A day after GSAT-6A, the country’s newest communication satellite, went incommunicado in space, officials of the Indian Space Research Organisation (ISRO) said on Sunday that they were working to restore the link with it.
The silence is initially believed to have been caused by a power glitch or a short circuit on the satellite.
The spacecraft, launched on March 29, was meant to support military communications in hostile regions using handy ground terminals. Built to last 10-12 years, it was to be a standby for its three-year-old replica GSAT-6.
ISRO chief hopeful
ISRO Chairman K. Sivan, for whom this was the first mission after taking charge, said, “Going by preliminary data, we expect that we will be able to recover the satellite. Its systems are in good health. Our teams are working round the clock to re-establish contact with the satellite. We are trying through our ground stations across the world.” Functionally, there would be no shortage or disturbance as GSAT-6 was at work for some more years, he said.
“There will be no impact of this problem on our next missions,” Dr. Sivan said.
The launch of the navigation satellite IRNSS-1I is scheduled for April 12. An expert committee is looking into the issue and will suggest recovery and other options.
After the 36-minute second orbit correction of Friday, GSAT-6A had an orbital period of 18-20 hours, close to the final 24 hours. The command team at the ISRO’s Master Control Facility at Hassan would get another shot at recovery when the satellite passes over India on Monday morning.
Dr. Sivan also referred to the latest case of Russian scientists getting back an Angolan satellite that had lost its link after launch in December.
Earlier on Sunday, an ISRO statement said, “Communication from the satellite was lost after the second firing of the on-board engine” on Saturday. “Efforts are under way to establish the link with the satellite,” it said.
News about a glitch started floating in around forenoon on Saturday. The ISRO brass, including Dr. Sivan and officials of the satellite and control teams, went into a huddle at the ISRO headquarters and later at the MCF. Multiple but unofficial sources connected with the ISRO believe the spacecraft may have died.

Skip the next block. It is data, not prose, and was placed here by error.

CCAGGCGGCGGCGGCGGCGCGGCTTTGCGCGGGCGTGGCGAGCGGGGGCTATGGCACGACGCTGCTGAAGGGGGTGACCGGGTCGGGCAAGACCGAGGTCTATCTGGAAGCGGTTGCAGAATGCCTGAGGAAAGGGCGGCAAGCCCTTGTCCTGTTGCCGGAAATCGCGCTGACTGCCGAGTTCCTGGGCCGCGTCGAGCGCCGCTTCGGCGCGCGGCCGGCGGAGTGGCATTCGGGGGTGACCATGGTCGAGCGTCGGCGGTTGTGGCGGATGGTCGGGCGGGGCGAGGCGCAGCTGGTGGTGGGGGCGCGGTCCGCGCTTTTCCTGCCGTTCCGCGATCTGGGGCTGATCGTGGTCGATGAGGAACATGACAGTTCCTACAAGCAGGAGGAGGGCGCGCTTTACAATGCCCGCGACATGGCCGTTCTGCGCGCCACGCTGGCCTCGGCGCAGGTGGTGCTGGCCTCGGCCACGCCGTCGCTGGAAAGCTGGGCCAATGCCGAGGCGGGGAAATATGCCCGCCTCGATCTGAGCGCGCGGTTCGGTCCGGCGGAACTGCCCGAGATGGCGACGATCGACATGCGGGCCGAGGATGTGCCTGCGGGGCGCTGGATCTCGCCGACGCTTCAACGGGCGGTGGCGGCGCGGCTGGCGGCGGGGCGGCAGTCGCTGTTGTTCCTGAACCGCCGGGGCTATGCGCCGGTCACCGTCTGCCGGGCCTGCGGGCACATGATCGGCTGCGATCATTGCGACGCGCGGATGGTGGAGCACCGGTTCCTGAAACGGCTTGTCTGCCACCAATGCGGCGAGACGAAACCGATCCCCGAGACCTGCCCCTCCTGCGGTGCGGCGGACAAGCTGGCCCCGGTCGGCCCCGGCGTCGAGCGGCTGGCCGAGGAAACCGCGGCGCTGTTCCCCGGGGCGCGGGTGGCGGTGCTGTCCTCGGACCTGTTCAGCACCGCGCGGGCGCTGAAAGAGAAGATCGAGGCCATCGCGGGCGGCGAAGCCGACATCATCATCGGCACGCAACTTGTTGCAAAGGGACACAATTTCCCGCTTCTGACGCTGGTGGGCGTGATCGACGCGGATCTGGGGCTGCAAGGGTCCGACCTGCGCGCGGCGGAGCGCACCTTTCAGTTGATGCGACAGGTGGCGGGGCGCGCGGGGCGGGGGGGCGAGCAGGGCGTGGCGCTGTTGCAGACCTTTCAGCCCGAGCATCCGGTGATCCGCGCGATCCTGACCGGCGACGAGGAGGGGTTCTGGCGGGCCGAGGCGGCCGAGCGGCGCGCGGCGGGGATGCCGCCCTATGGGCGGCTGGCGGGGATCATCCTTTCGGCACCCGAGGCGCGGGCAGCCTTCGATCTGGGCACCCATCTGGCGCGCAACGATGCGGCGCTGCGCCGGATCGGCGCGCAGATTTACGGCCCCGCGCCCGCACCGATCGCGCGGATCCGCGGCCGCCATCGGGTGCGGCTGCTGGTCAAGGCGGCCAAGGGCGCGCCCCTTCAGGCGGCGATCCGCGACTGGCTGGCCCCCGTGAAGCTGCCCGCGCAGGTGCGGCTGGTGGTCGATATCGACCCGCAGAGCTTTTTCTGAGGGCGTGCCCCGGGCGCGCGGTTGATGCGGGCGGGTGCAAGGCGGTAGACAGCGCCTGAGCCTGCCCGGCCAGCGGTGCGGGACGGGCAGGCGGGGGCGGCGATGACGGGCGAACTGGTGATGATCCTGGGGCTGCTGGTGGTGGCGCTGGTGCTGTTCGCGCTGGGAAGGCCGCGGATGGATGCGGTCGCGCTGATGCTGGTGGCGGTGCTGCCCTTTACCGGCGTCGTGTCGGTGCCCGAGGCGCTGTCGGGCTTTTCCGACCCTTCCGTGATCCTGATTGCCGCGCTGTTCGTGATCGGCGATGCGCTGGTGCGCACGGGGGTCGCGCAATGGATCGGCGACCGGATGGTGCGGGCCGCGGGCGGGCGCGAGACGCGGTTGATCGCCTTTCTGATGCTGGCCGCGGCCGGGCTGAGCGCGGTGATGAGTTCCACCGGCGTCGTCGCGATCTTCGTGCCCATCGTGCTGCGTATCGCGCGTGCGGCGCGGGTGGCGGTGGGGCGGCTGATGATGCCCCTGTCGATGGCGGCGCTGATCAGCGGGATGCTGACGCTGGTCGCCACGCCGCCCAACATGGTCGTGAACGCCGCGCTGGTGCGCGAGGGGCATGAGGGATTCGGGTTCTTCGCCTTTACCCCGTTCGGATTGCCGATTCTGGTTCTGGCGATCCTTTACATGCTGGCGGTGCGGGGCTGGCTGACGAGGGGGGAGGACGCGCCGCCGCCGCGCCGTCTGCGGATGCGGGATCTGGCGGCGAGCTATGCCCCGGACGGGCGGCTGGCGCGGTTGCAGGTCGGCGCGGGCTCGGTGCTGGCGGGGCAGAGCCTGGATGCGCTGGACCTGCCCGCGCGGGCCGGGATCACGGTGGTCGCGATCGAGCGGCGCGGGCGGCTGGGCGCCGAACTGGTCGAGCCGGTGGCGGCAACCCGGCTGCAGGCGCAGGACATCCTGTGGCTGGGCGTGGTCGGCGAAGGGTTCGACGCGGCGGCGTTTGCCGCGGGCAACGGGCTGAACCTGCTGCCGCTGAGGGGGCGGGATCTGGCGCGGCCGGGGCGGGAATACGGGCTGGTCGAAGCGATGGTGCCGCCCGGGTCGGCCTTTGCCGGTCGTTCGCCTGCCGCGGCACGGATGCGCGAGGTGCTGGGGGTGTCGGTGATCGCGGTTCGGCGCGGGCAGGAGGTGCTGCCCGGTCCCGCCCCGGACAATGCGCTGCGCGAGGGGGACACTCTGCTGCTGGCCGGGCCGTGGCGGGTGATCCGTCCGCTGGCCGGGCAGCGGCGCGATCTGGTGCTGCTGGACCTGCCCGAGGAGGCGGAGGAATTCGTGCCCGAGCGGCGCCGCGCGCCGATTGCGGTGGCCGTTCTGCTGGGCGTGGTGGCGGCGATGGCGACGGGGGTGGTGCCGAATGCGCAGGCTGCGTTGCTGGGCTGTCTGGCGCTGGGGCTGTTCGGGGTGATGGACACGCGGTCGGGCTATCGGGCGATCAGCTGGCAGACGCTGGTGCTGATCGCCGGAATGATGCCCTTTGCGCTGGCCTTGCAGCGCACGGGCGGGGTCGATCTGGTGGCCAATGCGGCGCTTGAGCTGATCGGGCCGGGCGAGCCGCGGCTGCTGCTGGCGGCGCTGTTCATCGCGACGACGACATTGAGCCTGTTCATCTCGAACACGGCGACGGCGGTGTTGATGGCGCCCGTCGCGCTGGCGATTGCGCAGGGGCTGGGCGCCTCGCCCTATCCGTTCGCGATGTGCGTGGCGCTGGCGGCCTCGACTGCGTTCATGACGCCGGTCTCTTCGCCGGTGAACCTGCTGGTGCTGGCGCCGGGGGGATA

One person familiar with satellite technologies said spacecraft have redundancies or backups; MCF worked at them overnight on Saturday. “There are occasions when satellites have sprung alive after a few days. But in this case, the chances appear to be dim,” the expert said, requesting not to be named.
The 2,000-kg-plus GSAT-6A was launched on the indigenous GSLV rocket on March 29 from the Satish Dhawan Space Centre, Sriharikota. It was placed in an initial elliptical orbit 169.4 km x 36,692 km.
MCF picked up its control within minutes. From March 30, it started routinely correcting the orbit into a circular one, a critical but frequently done exercise that lasts about a week to 10 days.
After the first on-board motor firing for about 36 minutes on Friday morning, ISRO announced that the satellite’s orbit became 36,412 km x 5,054 km with an inclination of 11.93 degrees to the Equator; it was circling the Earth almost every 13 hours.
The space agency said a third orbit raising exercise was due on Sunday. The second manoeuvre is said to have been tried at 10.15 a.m. on Saturday.
GSAT-6A came with a technology that combines a large unfurlable S-band antenna in space and small, hand-held ground terminals highly suited for the military in remote area operations.